A classic approach 

Daniel Bolshoy delivers classical guitar to new audiences

"You have access to music from hundreds of years ago right to music in this moment." Daniel Bolshoy on the classical guitar's fascination, photo submitted
  • "You have access to music from hundreds of years
    ago right to music in this moment." Daniel Bolshoy
    on the classical guitar's fascination, photo submitted

What: Classical guitar concert

Who: Daniel Bolshoy

When: Friday, Jan. 19, 8 p.m.

Where: MY Millennium Place

Tickets: $22, $19

By Nicole Fitzgerald

The guitar always fascinated Israeli-born Daniel Bolshoy.

He loved how the electric guitar was always front and centre in any of his favourite heavy metal bands.

“It really didn’t need anything around it,” Bolshoy said of the electric guitar. “It could stand on its own. (As a guitarist), you could do everything yourself. So I went from there… I really like the classical guitar because the music is very intimate and passionate at the same time. It’s varied. You have access to music from hundreds of years ago right to music in this moment. You feel like you are a part of something.”

Bolshoy will bring his classical guitar strummings to MY Millennium Place Friday, Jan. 19 at 8 p.m. as part of the Whistler Arts Council’s Performance Series.

Bolshoy is a solo and chamber music performer who has graced numerous orchestra stages. His recitals are regularly broadcast on CBC radio and he also performed at numerous prestigious recital venues, such as the Glenn Gould Studio, Toronto Centre for the Performing Arts, National Art Centre and Vancouver’s Chan Centre.

Recent orchestral appearances include keeping company with the Mexico City Philharmonic, Toronto Philharmonic, New Mexico Symphony, Vancouver Philharmonic, Peterborough Symphony, and the Manitoba and Ottawa Chamber Orchestras, just to name a few.

“I really like the variety of it,” said the current Montreal resident of his multiple musical partners.

Variety also means taking his classical guitar teachings into the classroom as both a guitar teacher at Concordia University and performance artist at elementary and high schools. Bolshoy will perform at Whistler schools in addition to his evening theatre concert.

“Because the guitar is not as well known as the violin or classical piano, I feel it is part of my mission to conquer new audiences for the instrument, and future audiences,” he said. “It was such a wonderful discovery for me. I want to give the same experience to school children and audiences that aren’t necessarily familiar with the classical guitar.”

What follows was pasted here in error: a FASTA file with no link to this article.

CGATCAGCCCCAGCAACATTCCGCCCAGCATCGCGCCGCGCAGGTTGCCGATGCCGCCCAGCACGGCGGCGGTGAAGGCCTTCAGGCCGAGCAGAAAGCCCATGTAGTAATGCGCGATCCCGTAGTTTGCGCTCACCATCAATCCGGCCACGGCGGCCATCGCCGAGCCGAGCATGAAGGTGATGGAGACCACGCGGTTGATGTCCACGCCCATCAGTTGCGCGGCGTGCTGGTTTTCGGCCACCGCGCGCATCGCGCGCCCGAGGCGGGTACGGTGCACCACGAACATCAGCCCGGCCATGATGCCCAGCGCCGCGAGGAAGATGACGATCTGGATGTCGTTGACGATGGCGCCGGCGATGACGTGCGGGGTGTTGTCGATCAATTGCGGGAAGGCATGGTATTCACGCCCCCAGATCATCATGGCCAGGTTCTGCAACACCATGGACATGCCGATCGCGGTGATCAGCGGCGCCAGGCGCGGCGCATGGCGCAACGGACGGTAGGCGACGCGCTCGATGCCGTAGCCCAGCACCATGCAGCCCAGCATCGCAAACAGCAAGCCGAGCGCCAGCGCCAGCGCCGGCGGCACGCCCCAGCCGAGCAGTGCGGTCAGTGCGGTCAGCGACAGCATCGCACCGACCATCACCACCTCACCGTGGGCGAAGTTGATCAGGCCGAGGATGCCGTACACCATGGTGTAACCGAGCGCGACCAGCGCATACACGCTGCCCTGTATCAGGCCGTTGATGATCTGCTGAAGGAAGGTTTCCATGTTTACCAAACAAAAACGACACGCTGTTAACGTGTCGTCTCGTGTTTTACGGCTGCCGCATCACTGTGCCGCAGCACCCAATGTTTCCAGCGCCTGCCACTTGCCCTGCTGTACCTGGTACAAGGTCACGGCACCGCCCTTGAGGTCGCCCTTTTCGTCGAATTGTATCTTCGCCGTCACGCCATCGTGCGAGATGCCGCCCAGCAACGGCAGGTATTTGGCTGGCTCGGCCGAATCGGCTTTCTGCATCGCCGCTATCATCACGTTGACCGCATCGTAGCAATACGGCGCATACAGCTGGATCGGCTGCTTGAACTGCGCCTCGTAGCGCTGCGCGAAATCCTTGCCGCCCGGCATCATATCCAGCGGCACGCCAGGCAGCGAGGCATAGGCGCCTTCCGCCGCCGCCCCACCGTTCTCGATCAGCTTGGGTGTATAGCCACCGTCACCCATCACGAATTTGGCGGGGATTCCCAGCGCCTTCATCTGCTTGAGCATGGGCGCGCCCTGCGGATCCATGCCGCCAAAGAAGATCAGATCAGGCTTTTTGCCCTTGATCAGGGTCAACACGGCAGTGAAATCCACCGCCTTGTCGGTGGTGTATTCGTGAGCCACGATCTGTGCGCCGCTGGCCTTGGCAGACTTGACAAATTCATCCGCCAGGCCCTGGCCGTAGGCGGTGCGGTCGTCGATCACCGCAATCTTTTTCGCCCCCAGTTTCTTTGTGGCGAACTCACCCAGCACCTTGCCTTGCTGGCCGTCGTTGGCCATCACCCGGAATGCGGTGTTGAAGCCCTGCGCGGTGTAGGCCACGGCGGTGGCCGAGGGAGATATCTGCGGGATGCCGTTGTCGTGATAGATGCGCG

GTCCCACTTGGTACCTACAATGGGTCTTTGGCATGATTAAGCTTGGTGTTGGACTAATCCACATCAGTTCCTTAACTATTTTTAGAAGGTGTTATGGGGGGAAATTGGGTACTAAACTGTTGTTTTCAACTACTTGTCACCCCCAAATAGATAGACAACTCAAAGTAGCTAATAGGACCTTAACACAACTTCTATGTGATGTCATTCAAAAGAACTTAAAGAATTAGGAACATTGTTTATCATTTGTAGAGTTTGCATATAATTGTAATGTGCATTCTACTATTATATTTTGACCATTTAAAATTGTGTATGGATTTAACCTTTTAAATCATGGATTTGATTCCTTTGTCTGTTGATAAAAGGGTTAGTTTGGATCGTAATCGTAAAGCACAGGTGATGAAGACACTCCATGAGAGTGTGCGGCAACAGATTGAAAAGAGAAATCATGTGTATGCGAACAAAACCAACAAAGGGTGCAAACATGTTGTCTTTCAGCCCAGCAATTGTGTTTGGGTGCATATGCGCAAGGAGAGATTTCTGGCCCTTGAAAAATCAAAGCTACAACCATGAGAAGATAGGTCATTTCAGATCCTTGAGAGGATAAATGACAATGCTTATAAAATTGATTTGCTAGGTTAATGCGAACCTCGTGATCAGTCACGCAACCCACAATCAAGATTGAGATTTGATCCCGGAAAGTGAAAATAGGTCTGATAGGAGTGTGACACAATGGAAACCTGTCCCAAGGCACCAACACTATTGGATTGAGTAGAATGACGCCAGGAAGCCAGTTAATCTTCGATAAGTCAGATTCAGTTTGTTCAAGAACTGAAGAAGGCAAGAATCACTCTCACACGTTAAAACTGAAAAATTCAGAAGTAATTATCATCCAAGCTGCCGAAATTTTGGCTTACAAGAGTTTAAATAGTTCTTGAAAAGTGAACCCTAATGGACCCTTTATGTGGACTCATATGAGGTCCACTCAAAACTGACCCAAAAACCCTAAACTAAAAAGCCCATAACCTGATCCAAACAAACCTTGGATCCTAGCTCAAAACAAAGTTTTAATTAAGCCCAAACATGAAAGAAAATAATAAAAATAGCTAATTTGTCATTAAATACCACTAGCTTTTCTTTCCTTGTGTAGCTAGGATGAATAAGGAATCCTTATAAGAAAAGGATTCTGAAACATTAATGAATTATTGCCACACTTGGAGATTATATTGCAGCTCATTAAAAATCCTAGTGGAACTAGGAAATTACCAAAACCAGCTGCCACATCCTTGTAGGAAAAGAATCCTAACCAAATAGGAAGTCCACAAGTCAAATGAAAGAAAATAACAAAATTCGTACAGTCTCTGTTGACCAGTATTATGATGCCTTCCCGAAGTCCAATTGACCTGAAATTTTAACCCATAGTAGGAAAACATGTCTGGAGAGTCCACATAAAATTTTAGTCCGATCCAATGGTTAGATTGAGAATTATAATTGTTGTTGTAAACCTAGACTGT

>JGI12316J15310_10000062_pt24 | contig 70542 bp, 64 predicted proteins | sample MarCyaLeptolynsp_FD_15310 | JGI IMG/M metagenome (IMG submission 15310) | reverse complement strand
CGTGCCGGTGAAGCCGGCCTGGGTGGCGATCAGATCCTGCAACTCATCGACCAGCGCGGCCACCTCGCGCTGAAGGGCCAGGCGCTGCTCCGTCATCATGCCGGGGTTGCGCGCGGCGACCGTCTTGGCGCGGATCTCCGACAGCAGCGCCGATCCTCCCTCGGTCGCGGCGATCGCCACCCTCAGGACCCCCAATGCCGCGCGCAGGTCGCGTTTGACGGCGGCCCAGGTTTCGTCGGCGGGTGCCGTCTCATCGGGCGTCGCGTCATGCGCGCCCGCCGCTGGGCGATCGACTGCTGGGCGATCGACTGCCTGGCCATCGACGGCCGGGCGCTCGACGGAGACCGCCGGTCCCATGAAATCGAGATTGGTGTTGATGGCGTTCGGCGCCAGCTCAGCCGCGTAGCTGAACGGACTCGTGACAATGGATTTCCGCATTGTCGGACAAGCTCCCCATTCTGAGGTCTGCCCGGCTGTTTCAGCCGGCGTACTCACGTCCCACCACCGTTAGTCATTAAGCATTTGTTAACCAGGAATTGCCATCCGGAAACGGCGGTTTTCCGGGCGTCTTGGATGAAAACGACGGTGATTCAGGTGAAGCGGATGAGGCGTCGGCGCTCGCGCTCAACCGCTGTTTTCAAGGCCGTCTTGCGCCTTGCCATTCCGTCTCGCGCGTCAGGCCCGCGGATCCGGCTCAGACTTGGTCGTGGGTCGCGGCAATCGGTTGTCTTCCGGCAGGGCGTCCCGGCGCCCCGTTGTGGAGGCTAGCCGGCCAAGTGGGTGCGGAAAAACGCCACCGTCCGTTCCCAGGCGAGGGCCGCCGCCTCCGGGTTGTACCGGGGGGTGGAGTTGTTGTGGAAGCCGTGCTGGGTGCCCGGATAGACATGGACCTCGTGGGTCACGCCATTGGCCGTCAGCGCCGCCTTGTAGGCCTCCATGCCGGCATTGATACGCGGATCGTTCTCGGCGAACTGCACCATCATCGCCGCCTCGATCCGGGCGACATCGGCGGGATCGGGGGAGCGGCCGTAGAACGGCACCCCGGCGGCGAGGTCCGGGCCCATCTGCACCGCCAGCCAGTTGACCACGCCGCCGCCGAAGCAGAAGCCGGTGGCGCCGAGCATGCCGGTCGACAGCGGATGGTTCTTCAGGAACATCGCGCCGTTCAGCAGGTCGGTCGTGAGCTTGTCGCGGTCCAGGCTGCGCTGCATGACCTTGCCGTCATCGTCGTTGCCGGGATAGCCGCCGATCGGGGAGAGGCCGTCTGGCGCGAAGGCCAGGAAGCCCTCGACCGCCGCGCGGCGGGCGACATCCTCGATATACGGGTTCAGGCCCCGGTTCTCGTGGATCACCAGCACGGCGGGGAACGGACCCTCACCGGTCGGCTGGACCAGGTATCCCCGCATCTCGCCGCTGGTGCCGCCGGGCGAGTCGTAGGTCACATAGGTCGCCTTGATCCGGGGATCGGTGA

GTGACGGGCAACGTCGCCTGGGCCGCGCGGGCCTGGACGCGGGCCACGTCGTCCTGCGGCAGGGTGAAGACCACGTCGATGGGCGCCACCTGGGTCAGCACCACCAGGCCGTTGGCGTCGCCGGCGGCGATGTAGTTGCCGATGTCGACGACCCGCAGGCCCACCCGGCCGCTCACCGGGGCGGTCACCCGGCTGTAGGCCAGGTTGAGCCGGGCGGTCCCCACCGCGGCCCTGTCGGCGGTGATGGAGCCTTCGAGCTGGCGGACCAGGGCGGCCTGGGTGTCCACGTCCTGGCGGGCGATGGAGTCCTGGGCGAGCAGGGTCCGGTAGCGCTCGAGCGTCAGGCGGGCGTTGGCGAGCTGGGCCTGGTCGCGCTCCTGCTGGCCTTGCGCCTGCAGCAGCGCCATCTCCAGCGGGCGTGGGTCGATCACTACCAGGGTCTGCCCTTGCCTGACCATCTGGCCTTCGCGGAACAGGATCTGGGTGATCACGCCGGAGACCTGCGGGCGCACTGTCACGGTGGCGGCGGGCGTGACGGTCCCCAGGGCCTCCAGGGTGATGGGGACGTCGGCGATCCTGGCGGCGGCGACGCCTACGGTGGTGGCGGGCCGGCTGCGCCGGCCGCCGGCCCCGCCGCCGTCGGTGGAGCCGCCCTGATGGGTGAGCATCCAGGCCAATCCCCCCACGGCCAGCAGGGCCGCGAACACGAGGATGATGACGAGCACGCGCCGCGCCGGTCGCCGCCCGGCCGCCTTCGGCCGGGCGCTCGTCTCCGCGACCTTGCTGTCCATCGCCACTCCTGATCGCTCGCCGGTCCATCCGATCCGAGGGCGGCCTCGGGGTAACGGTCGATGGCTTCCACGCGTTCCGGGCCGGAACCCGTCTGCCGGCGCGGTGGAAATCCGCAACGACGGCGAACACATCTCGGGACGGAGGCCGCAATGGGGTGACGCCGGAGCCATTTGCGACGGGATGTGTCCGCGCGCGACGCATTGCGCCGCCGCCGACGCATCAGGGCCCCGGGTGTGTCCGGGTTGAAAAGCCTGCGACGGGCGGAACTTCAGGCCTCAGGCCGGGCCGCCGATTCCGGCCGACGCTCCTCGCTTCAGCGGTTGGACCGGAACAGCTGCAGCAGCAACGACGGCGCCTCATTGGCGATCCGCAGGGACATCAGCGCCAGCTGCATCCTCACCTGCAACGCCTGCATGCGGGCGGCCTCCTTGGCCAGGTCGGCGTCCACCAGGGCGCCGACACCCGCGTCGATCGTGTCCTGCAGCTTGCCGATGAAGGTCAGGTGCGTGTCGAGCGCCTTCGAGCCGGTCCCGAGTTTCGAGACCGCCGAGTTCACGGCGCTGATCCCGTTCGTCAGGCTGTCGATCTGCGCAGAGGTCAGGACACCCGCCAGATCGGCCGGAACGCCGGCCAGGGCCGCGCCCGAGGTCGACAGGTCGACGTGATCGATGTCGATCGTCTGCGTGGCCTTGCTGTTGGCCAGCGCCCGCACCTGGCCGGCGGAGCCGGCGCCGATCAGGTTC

In addition to the music, Bolshoy will also introduce information on the musical pieces, the composers’ lives and how scores came to be. Passion, humour and sincerity weave their way into the magical night of insight and music reverie.

“Daniel Bolshoy is a most engaging young guitarist,” said Eric Friesen of CBC Radio. “He’s a terrific player, an entertaining performer, with matinee idol good looks. He’s the whole passionate package.”

Bolshoy’s passions keenly tune into the strumming of Spanish, Brazilian, Italian and Latin American composers. Instead of flashy music, he opts for more personal and atmospheric tones.

“I really like those cultures,” he said. “When you think of Spain, you imagine a strumming guitar at a bull fight. It has the same influence in Latin America and Brazil. It’s a very musical country. They just came up with a lot of guitar music. What draws me to classical guitar, what draws me to Spanish, is the strong folk element to it. It’s not at all pretentious. It’s fun. I relate to that style. I can talk about it and not feel I am saying something wrong. It’s not academic at all. It’s popular and expressive.”

Just because the sound is modest and without ornate frivolity that doesn’t mean Bolshoy’s colossal finger work won’t shine and bedazzle.

“If you want to be intimidating, play another instrument,” he said. “Every popular music of every culture uses the guitar. It makes an immediate connection with audiences everywhere. When you add the level of development that classical music does, listening to music work its way out for 10 to 20 minutes, it’s really engaging, not intimidating. It’s not a full orchestra.”

Bolshoy will draw from a repertoire of lesser-known as well as mainstream gems for the show, although he admits that to most people classical guitar music is all lesser known.

“Our mainstream is still obscure,” he laughed. “When I put together a program, I include a combination of well known pieces with lesser known ones, but none of these are top 40 radio.”

He will play classical favourites by Agustin Barrios, Enrique Granados, Ernesto Lecuona, Clark Ross, Antonio Jose and Sergio Assad.

Tickets are $22 for adults and $19 for students and seniors. For tickets, call MY Place at 604-935-8410 or visit ticketmaster.ca.

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